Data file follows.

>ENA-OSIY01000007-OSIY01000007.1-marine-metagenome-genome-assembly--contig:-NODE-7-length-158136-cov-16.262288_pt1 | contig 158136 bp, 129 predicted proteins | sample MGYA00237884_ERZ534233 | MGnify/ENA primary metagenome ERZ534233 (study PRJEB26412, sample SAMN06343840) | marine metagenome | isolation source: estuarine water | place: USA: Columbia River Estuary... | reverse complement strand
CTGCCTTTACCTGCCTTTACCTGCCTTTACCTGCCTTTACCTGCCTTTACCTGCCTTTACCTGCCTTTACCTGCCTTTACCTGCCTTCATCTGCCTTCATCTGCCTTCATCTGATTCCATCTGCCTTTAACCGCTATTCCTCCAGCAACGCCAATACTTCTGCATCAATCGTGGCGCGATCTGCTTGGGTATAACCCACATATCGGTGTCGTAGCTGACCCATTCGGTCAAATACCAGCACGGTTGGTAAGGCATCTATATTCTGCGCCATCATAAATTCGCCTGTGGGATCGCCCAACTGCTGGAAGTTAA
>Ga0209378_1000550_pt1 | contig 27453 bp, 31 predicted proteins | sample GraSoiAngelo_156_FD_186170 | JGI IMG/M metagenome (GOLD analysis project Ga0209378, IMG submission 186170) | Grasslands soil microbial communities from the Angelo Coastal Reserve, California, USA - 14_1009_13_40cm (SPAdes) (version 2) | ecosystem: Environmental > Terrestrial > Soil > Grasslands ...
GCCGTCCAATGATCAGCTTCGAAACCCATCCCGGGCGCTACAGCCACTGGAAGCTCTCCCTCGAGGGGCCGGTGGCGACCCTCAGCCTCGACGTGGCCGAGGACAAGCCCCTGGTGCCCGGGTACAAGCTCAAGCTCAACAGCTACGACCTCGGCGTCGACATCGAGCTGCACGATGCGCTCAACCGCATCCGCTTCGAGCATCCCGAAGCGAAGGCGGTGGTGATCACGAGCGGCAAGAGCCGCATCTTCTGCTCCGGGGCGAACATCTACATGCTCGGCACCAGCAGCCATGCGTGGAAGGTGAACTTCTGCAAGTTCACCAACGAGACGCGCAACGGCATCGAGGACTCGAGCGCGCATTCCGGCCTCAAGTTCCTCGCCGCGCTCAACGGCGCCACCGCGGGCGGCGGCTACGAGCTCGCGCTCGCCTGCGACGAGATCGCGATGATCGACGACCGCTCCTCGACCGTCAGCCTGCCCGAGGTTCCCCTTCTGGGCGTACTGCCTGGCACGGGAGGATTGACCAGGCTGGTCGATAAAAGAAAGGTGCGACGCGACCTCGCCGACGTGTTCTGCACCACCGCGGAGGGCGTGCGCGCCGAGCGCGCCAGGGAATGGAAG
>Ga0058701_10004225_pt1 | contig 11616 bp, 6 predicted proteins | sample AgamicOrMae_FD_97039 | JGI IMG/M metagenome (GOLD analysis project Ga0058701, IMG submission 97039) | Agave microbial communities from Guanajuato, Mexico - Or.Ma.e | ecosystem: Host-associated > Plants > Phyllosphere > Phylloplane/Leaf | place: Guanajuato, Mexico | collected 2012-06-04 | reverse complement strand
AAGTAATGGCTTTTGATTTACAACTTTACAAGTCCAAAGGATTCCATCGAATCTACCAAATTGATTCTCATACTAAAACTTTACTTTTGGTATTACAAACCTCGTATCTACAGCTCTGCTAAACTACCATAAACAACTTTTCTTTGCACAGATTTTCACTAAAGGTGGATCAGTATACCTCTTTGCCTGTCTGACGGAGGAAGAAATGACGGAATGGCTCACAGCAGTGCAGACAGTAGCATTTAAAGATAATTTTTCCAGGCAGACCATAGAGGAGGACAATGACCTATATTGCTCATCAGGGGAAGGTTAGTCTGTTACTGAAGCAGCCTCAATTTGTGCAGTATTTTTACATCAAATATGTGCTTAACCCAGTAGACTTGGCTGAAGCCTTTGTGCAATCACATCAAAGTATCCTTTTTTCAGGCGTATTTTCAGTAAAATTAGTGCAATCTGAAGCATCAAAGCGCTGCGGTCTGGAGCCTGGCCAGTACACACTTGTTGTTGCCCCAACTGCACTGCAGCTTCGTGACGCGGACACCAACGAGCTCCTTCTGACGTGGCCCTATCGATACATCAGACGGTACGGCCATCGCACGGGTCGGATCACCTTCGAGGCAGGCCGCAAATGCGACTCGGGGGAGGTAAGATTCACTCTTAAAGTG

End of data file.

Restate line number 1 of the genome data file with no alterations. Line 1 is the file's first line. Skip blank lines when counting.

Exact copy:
>ENA-OSIY01000007-OSIY01000007.1-marine-metagenome-genome-assembly--contig:-NODE-7-length-158136-cov-16.262288_pt1 | contig 158136 bp, 129 predicted proteins | sample MGYA00237884_ERZ534233 | MGnify/ENA primary metagenome ERZ534233 (study PRJEB26412, sample SAMN06343840) | marine metagenome | isolation source: estuarine water | place: USA: Columbia River Estuary... | reverse complement strand